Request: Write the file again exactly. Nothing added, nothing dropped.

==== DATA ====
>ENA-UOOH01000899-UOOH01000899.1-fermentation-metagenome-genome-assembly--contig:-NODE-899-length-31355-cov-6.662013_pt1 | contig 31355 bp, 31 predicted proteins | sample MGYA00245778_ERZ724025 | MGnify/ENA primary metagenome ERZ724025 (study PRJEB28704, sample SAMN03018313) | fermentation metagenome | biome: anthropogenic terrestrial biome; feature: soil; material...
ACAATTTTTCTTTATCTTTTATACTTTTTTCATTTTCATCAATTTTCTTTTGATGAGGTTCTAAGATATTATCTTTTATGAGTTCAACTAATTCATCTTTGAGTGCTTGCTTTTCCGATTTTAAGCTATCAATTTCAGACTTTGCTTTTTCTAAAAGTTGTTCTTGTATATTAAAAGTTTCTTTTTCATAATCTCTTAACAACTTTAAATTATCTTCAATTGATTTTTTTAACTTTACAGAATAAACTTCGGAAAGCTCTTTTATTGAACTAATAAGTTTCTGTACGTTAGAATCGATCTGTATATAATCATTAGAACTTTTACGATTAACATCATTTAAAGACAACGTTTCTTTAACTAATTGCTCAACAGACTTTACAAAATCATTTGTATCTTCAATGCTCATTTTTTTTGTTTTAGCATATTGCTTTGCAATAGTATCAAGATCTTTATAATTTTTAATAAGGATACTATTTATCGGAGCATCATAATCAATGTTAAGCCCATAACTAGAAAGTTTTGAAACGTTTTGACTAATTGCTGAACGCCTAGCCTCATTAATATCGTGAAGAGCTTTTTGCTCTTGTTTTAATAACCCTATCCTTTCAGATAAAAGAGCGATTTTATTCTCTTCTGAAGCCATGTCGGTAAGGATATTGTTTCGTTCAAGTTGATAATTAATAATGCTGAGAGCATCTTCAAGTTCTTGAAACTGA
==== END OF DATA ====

>ENA-UOOH01000899-UOOH01000899.1-fermentation-metagenome-genome-assembly--contig:-NODE-899-length-31355-cov-6.662013_pt1 | contig 31355 bp, 31 predicted proteins | sample MGYA00245778_ERZ724025 | MGnify/ENA primary metagenome ERZ724025 (study PRJEB28704, sample SAMN03018313) | fermentation metagenome | biome: anthropogenic terrestrial biome; feature: soil; material...
ACAATTTTTCTTTATCTTTTATACTTTTTTCATTTTCATCAATTTTCTTTTGATGAGGTTCTAAGATATTATCTTTTATGAGTTCAACTAATTCATCTTTGAGTGCTTGCTTTTCCGATTTTAAGCTATCAATTTCAGACTTTGCTTTTTCTAAAAGTTGTTCTTGTATATTAAAAGTTTCTTTTTCATAATCTCTTAACAACTTTAAATTATCTTCAATTGATTTTTTTAACTTTACAGAATAAACTTCGGAAAGCTCTTTTATTGAACTAATAAGTTTCTGTACGTTAGAATCGATCTGTATATAATCATTAGAACTTTTACGATTAACATCATTTAAAGACAACGTTTCTTTAACTAATTGCTCAACAGACTTTACAAAATCATTTGTATCTTCAATGCTCATTTTTTTTGTTTTAGCATATTGCTTTGCAATAGTATCAAGATCTTTATAATTTTTAATAAGGATACTATTTATCGGAGCATCATAATCAATGTTAAGCCCATAACTAGAAAGTTTTGAAACGTTTTGACTAATTGCTGAACGCCTAGCCTCATTAATATCGTGAAGAGCTTTTTGCTCTTGTTTTAATAACCCTATCCTTTCAGATAAAAGAGCGATTTTATTCTCTTCTGAAGCCATGTCGGTAAGGATATTGTTTCGTTCAAGTTGATAATTAATAATGCTGAGAGCATCTTCAAGTTCTTGAAACTGA